Anger at the world's top-selling car company is echoed by private dealers, auto wholesalers and owners across the U.S. as fallout from the smog-test trickery mounts.
LOS ANGELES — Bob Rand bought his Volkswagen Passat last year for its clean emissions and high gas mileage. He liked the car so much he persuaded his son and a friend to buy one, too.
Now, as Volkswagen comes clean about rigging diesel emissions to pass U.S. tests, Rand is desperately trying to sell the fully loaded model with white leather seats for $10,000 below what he paid. His sole bite has been from a man who offered $7,500 on speculation that he could resell it in Mexico.
“Volkswagen was somebody that you could rely on for cutting-edge products and quality and all those things and now you find out that they’re not above lying just flat out,” said Rand, who plans to join a class-action lawsuit against VW. “That’s probably about as bad a thing as a company can do is lie to your face when you’re buying a $35,000 car.”
Rand’s anger at the world’s top-selling car company was echoed Wednesday by private dealers, auto wholesalers and owners across the U.S. as fallout from the smog test trickery mounted.
Most Read Nation & World Stories
- You should probably replace some of your fabric face masks
- Honestie Hodges, whose mistreatment by police led to changes, dies of COVID. She was 14.
- Inside Bill Gates' high-stakes quest to vaccinate the world against COVID-19
- 'America is back': Biden pushes past Trump era with nominees WATCH
- Trump vents about election as agencies aid Biden transition
The U.S. Environmental Protection Agency first disclosed Friday that stealth software makes VW’s 2009-2015 model cars powered by 2.0-liter diesel engines run cleaner during emissions tests than in actual driving. On Wednesday, Volkswagen CEO Martin Winterkorn resigned and took responsibility for the “irregularities” found by U.S. inspectors — a scandal that has wiped out billions in the company’s market value and raised the possibility of criminal investigations and billions more in fines.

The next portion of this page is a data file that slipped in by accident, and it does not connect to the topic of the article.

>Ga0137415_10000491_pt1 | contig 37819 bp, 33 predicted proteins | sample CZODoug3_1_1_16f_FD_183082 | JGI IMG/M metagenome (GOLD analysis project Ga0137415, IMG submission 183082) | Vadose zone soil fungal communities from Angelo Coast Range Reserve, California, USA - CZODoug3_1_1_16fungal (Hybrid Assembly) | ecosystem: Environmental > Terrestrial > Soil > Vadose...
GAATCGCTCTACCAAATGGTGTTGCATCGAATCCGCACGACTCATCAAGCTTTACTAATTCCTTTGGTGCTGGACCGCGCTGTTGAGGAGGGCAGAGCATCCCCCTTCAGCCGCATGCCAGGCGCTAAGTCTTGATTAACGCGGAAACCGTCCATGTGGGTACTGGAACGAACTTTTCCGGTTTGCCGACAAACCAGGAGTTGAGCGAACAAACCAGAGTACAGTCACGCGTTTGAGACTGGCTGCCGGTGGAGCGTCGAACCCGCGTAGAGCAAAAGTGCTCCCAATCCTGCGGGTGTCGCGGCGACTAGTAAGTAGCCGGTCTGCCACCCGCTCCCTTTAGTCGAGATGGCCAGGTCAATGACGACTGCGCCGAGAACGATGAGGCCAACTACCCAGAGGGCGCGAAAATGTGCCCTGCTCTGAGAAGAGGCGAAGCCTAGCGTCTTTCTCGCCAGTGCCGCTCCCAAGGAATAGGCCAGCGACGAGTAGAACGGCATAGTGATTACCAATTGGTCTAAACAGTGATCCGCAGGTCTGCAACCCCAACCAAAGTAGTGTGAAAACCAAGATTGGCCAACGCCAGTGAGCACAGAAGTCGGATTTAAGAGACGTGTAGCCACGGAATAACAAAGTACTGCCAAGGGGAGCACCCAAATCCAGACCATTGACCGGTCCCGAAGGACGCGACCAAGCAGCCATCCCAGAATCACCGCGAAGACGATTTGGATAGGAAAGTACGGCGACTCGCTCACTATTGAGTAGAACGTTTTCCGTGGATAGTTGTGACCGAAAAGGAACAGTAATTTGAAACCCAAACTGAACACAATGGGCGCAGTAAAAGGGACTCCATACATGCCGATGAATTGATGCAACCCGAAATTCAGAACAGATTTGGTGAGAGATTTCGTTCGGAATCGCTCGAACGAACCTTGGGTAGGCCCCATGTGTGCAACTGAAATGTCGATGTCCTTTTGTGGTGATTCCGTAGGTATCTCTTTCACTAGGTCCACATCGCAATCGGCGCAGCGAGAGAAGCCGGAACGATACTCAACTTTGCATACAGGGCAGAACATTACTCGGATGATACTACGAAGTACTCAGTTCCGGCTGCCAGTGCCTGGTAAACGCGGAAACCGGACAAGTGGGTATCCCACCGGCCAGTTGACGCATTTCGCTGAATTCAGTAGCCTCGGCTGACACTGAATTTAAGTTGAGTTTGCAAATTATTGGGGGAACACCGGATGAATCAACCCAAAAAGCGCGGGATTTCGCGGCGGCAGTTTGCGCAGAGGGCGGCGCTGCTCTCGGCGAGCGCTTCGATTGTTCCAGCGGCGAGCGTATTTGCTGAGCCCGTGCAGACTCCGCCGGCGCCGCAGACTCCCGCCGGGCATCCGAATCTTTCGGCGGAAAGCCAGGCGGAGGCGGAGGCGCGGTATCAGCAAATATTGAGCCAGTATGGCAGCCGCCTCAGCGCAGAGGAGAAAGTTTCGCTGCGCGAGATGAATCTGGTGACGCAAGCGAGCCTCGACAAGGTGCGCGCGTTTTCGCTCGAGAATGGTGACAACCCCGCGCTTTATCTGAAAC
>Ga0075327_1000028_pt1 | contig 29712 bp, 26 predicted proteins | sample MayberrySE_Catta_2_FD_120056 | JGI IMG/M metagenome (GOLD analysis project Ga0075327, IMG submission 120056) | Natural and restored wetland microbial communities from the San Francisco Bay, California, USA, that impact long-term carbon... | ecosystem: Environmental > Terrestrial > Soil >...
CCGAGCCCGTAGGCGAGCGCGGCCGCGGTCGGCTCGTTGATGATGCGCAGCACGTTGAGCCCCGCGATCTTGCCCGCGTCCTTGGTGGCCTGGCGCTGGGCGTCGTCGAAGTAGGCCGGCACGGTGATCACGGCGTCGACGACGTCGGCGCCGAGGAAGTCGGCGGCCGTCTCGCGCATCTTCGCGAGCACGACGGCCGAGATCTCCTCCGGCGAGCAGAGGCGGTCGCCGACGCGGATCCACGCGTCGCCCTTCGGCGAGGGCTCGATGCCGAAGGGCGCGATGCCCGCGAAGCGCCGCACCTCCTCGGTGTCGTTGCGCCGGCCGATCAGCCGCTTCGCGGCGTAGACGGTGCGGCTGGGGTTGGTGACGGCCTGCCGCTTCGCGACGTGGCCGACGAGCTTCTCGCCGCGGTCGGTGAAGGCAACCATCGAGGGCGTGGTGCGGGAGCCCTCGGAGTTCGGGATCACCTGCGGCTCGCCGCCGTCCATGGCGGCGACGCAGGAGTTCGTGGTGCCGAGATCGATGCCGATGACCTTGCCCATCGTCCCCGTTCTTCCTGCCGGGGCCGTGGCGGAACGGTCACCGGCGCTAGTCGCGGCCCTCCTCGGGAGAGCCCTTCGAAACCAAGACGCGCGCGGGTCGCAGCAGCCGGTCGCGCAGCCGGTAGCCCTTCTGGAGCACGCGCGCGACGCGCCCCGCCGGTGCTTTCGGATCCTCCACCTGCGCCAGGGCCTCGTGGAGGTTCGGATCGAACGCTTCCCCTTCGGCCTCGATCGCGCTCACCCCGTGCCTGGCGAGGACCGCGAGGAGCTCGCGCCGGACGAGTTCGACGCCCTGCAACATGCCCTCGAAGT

The revelations left dealers sitting on hundreds of diesel cars they could not sell. Many also dealt with a flood of angry calls, emails and tweets from Volkswagen owners who felt betrayed because they believed they had bought a car that polluted less without sacrificing the good gas mileage and performance that comes with a diesel engine.
“I think their feet should be held to the fire. I think apologies don’t mean anything when something is so premeditated,” said Joe DeCarolis, of Cary, N.C., who owns a 2012 TDI Jetta Sport Wagon — a car he bought after careful comparison shopping for its clean emissions and good gas mileage.
Dealers can’t give customers good answers because Volkswagen hasn’t said a whole lot, said AutoNation CEO Mike Jackson, the leader of the largest auto dealership chain in the U.S.
AutoNation’s six Volkswagen and eight Audi dealerships in the U.S. are telling customers that the cars are safe to drive and promising to call them as soon as they know more about repairs. “That’s not adequate,” Jackson said. “We need answers by next week.”